No carte blanche: Police target Greenpeace offices & flats over controversial Berlin paint stunt

German police descended on as many as 29 flats and offices of Greenpeace activists in response to the groups offbeat July stunt that saw tons yellow paint being poured on a busy roundabout in the German capital.

Back in July, Greenpeace activists distributed 3,500 liters of “environment-friendly” paint on a busy Berlin road to protest the use of coal. Apart from a doubtful rationale behind the action, the stunt had almost brought the traffic on the five-exit junction to a halt around one of the most famous Berlins landmarks – the Victory Column.

The slippery yellowish sea turned into a drivers nightmare and resulted in several traffic incidents, police reported. A cyclist and a motorcyclist fell off of their bikes, and a total of thirty-two complaints were filed with the law enforcement, including for property damage. Aside from the traffic chaos, it has cost the city a hefty sum to clean the mess – over 14,000 euros.

The Berlin public prosecutors office stated on Wednesday that Greenpeace activists were investigated for “dangerously interfering with the traffic,” and endangering the lives of the drivers who involuntary got caught up in the action.

During the all-out raids, investigators flagged 19 people behind the July action. Police will now comb through the data on the computers and flash drives seized during the raids to identify the remaining suspects.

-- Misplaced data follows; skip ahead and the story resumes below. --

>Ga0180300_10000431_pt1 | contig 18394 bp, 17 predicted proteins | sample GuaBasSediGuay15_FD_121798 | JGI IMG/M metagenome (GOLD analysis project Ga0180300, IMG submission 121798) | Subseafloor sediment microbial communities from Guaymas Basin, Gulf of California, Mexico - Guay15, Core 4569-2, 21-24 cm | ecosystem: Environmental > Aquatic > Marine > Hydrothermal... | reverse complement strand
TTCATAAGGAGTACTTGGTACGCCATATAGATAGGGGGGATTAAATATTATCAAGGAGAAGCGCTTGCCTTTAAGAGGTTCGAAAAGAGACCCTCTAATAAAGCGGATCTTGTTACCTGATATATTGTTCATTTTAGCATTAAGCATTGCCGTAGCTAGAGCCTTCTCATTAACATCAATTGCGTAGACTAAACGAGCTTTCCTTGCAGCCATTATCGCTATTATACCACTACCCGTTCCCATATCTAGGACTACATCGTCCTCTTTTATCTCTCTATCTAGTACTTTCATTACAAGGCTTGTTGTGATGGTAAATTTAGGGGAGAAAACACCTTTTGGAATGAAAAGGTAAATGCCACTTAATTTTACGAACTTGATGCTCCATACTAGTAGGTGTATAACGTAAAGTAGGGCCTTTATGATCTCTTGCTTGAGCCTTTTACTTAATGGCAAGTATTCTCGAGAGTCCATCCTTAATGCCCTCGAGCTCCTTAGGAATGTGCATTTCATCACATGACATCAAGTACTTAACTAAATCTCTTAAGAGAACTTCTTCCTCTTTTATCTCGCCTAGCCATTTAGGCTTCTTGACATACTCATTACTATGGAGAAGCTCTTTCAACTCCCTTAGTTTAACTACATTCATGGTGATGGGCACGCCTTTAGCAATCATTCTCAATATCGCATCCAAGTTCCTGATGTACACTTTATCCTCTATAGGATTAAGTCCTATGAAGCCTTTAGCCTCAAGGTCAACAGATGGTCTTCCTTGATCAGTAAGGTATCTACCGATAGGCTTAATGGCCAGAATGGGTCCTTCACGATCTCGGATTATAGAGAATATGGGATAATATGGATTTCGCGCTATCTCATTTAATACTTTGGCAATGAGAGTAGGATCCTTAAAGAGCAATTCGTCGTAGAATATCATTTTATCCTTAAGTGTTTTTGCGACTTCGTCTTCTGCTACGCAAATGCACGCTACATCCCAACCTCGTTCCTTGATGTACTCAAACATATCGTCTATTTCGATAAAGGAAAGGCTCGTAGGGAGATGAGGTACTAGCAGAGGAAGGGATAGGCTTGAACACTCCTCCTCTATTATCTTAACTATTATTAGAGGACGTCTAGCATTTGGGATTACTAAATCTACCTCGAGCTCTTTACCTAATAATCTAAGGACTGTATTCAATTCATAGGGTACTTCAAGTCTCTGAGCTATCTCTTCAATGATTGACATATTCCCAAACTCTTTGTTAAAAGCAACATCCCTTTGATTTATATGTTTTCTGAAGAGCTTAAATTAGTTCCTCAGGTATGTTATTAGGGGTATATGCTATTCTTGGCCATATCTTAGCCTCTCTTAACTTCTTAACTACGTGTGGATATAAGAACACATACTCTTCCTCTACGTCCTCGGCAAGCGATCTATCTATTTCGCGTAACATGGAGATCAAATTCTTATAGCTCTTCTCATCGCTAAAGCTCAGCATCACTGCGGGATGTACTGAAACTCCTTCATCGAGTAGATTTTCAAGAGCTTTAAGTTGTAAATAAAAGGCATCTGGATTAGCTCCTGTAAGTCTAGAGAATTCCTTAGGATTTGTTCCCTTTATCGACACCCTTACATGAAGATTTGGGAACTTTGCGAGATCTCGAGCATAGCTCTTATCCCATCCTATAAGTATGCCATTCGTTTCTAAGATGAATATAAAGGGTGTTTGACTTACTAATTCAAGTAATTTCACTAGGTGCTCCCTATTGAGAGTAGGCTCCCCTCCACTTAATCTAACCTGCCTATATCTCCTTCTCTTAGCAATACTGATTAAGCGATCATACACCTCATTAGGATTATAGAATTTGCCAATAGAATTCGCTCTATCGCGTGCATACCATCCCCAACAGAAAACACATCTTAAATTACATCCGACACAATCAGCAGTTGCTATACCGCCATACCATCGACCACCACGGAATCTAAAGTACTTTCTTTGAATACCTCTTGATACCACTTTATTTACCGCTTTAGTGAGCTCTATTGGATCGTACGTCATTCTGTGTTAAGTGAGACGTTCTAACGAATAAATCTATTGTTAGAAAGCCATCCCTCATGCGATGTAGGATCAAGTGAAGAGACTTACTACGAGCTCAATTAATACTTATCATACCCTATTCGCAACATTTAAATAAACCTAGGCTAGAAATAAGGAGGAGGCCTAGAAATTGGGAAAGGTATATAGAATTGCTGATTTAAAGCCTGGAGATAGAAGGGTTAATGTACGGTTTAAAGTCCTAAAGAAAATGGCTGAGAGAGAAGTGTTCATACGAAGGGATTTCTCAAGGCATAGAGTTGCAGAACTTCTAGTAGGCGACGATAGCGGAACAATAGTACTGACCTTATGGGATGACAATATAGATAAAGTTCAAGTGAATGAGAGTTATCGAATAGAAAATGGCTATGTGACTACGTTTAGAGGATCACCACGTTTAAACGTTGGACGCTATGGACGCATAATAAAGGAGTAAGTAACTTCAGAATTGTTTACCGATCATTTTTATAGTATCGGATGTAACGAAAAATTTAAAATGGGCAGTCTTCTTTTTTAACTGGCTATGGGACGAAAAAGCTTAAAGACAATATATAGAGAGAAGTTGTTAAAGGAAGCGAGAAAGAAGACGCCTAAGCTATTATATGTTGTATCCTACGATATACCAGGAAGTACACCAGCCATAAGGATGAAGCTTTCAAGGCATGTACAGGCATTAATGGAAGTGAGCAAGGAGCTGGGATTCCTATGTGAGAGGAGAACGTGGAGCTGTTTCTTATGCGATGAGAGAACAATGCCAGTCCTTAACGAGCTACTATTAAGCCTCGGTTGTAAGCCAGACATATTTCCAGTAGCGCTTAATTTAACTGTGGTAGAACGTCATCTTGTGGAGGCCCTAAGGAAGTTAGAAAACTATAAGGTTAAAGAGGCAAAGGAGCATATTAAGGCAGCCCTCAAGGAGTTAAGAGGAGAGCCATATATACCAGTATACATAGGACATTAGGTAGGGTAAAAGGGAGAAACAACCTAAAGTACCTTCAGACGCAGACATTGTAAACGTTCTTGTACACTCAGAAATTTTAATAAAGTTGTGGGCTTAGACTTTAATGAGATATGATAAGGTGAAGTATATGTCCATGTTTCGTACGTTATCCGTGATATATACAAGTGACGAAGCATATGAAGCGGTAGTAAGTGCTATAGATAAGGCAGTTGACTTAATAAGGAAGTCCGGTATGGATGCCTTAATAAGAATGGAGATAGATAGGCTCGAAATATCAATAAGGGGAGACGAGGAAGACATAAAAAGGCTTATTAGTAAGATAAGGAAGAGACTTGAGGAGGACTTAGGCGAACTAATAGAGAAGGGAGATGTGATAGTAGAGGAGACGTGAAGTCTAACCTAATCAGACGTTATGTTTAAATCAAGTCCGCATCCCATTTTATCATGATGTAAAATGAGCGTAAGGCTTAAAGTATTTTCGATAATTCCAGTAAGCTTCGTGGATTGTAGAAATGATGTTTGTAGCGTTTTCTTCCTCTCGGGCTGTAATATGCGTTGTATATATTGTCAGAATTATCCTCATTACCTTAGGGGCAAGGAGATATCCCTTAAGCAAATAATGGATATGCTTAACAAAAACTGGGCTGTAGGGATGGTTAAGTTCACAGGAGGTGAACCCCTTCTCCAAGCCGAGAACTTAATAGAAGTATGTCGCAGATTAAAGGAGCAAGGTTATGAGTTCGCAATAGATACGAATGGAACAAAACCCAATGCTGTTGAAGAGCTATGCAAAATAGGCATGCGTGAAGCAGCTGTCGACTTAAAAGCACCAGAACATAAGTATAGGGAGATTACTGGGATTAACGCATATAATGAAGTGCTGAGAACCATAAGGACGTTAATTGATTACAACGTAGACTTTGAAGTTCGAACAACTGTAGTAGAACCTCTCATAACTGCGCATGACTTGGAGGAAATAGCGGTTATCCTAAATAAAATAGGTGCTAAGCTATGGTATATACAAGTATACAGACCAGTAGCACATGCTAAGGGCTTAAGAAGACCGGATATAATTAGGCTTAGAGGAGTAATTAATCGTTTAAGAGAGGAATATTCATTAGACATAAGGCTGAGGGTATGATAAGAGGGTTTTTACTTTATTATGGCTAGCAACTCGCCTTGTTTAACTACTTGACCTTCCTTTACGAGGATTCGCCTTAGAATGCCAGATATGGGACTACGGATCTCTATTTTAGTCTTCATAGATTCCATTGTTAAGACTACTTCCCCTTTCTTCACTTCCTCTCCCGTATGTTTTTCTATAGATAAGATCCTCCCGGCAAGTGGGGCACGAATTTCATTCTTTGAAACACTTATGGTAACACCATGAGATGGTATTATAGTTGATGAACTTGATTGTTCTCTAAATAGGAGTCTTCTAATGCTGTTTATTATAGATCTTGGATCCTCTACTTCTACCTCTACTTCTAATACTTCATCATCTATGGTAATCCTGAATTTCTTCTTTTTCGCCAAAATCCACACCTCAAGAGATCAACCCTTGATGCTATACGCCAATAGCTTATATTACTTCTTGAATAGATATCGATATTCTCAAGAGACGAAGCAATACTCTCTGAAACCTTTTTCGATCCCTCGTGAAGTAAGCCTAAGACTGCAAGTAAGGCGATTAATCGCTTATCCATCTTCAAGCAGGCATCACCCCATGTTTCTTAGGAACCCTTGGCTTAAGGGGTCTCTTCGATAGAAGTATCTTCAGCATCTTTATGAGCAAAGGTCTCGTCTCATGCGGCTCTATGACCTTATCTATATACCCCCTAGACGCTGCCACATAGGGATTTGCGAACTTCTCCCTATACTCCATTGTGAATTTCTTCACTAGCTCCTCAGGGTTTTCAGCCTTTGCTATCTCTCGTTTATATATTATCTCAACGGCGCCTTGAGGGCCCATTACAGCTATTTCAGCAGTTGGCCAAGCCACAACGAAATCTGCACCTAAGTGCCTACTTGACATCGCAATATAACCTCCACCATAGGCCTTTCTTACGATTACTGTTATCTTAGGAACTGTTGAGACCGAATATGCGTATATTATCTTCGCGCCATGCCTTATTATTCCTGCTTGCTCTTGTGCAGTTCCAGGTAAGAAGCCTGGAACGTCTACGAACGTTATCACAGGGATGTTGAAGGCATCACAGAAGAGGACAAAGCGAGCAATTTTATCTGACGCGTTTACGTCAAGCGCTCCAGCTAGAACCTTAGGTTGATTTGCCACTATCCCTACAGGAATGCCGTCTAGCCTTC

There are a couple of signs that Greenpeace was seriously taken on notice by German authorities. For instance, the investigation into the July performance has been led by Berlins criminal investigations division, which is in charge of probing major offenses. In addition, the sweeping searches have not been restricted to the German capital and were conducted all across the country.

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The police actions sparked angry response from the environmental activists, who called the searches an attempt “to suppress … peaceful protests.” The were also backed by the German Left Party, which said the searches are "interference with the freedom of expression.”

However, the move recieved quite a support by the right-wing Alternative for Germany party (AfD) and has been given a thumbs-up by the ruling Christian Democrats (CDU).

“Those who put people in danger and damage public property must be severely punished,” AfDs spokesman in Berlin, Frank Scholtysek said, as cited by the Berliner Morgenpost.

Christian Democrats Berlin branch, for their part, tweeted that “no carte blanche should be given to questionable actions by environmental activists.” While the yellow paint stunt caused so much outrage, it is not entirely new. In 2015, a similar Greenpeace action saw the pavement the Arc de Triomphe in the Paris covered with yellow paint. Previous set-ups were also met with little praise.

Back in 2014, Greenpeace "damaged" a UN World Heritage site – the Nazca lines – by unfurling a giant banner that read “Time for Change. The Future is Renewable.” The activists had set it up next to the hummingbird-shaped formation, angering the population and prompting the Peruvian government to press charges against the environmental group.

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